Kensui AdjustaBell Review: A Simple, Strong Adjustable Dumbbell
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Don't let the hard nylon construction fool you. There's plenty of potential in these convenient, sturdy adjustable dumbbells.
A good set of adjustable dumbbells can be an excellent pick for your budding home gym. Their versatility across a wide array of weight totals helps you save space while still giving you a mixed bag of workout possibilities.
But what if you’ve already started to build your training space from the ground up (literally) and instead began with a weight set for barbell-centric exercises? Do you really want to add more weight — and another bill — to your setup when you’ve already invested in plenty of plates to suit your bench, squat, deadlift and press performances?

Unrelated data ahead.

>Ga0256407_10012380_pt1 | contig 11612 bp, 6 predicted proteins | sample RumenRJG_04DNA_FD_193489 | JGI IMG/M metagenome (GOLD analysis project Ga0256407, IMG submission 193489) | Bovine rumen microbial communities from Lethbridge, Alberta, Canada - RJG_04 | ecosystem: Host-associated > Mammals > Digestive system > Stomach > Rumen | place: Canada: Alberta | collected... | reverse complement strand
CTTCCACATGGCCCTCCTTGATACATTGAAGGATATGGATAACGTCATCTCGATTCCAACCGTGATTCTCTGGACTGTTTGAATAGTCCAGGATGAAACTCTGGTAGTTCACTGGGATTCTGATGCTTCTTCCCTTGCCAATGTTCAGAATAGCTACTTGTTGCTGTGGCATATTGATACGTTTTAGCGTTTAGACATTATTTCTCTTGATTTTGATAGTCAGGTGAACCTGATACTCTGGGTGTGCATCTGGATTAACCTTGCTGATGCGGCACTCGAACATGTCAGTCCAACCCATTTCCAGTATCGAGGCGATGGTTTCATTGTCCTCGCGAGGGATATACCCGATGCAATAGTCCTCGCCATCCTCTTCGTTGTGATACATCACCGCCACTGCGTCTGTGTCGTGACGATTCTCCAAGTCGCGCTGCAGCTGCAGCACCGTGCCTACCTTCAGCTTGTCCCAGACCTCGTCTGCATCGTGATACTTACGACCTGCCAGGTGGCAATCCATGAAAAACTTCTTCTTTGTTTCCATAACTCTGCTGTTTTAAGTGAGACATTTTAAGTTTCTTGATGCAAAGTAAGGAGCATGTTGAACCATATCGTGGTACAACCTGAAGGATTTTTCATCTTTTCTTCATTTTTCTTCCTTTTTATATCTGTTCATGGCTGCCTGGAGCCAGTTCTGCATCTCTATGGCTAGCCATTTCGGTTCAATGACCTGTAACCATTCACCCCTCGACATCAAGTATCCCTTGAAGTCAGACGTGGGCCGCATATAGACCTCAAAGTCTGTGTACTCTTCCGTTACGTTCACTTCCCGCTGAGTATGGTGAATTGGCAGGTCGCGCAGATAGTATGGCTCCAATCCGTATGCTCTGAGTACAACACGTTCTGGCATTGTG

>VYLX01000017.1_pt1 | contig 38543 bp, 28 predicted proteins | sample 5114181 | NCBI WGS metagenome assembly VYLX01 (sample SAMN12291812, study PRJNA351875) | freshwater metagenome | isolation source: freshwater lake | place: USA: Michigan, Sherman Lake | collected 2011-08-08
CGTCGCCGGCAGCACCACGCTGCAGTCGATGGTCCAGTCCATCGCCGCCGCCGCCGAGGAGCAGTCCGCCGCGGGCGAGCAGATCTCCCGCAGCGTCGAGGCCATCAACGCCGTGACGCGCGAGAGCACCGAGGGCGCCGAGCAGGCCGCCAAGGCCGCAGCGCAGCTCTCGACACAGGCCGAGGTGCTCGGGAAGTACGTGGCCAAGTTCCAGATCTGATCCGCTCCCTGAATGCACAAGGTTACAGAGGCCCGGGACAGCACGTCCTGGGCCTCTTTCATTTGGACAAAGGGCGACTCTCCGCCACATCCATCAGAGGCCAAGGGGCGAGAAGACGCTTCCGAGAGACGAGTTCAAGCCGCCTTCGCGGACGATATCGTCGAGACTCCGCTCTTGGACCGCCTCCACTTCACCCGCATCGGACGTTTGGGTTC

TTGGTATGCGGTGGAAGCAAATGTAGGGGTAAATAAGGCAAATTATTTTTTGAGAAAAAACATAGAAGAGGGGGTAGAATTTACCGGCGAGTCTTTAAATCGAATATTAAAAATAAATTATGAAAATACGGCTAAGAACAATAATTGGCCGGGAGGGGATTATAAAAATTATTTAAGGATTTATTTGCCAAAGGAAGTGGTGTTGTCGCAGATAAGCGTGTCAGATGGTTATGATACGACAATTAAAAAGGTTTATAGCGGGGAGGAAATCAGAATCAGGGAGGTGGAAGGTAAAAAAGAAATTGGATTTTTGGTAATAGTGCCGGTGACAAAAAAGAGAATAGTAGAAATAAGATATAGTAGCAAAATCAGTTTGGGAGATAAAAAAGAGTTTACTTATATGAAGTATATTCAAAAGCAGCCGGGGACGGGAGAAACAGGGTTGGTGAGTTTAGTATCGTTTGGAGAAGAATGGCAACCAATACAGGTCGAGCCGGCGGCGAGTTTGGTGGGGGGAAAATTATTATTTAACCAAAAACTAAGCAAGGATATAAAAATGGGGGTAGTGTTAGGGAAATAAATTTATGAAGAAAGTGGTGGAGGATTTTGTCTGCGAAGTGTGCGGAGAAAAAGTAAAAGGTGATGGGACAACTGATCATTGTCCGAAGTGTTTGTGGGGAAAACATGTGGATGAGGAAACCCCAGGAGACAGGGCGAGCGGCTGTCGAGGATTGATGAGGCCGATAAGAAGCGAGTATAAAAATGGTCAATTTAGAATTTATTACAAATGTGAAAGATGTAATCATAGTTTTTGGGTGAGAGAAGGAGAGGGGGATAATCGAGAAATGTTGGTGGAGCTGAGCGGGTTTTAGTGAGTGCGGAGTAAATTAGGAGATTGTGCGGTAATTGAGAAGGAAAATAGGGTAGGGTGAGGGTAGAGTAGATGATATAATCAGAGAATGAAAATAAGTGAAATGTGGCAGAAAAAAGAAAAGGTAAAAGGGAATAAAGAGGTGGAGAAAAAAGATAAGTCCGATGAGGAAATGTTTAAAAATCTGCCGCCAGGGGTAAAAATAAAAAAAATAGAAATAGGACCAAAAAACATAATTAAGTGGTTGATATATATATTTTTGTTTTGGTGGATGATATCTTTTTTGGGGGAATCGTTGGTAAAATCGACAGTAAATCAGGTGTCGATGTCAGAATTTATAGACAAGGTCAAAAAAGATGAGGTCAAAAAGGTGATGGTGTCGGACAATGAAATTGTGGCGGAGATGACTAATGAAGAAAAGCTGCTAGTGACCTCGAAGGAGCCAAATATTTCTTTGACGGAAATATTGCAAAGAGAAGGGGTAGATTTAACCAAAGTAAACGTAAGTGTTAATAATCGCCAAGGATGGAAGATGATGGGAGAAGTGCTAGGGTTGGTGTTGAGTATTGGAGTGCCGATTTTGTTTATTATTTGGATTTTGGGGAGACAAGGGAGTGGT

Thankfully, there’s a solution — the AdjustaBell from Kensui Fitness.
Resembling budget-friendly spin-lock loadable dumbbells, these sleek and lightweight fitness tools utilize a hard nylon construction to create a nice balance of durability and comfort. What sets these silhouettes apart, though, is the ACME thread end caps that eliminate the overhang you’d experience with other spin-lock profiles. Plus, the AdjustaBells are compatible with both 1-inch and 2-inch plates, adding more versatility to your setup for less than $50.
But is this lightweight, packable, sturdy, affordable adjustable dumbbell profile worth your time and effort? Is this silhouette too good to be true when it comes to making the most of your home gym experience?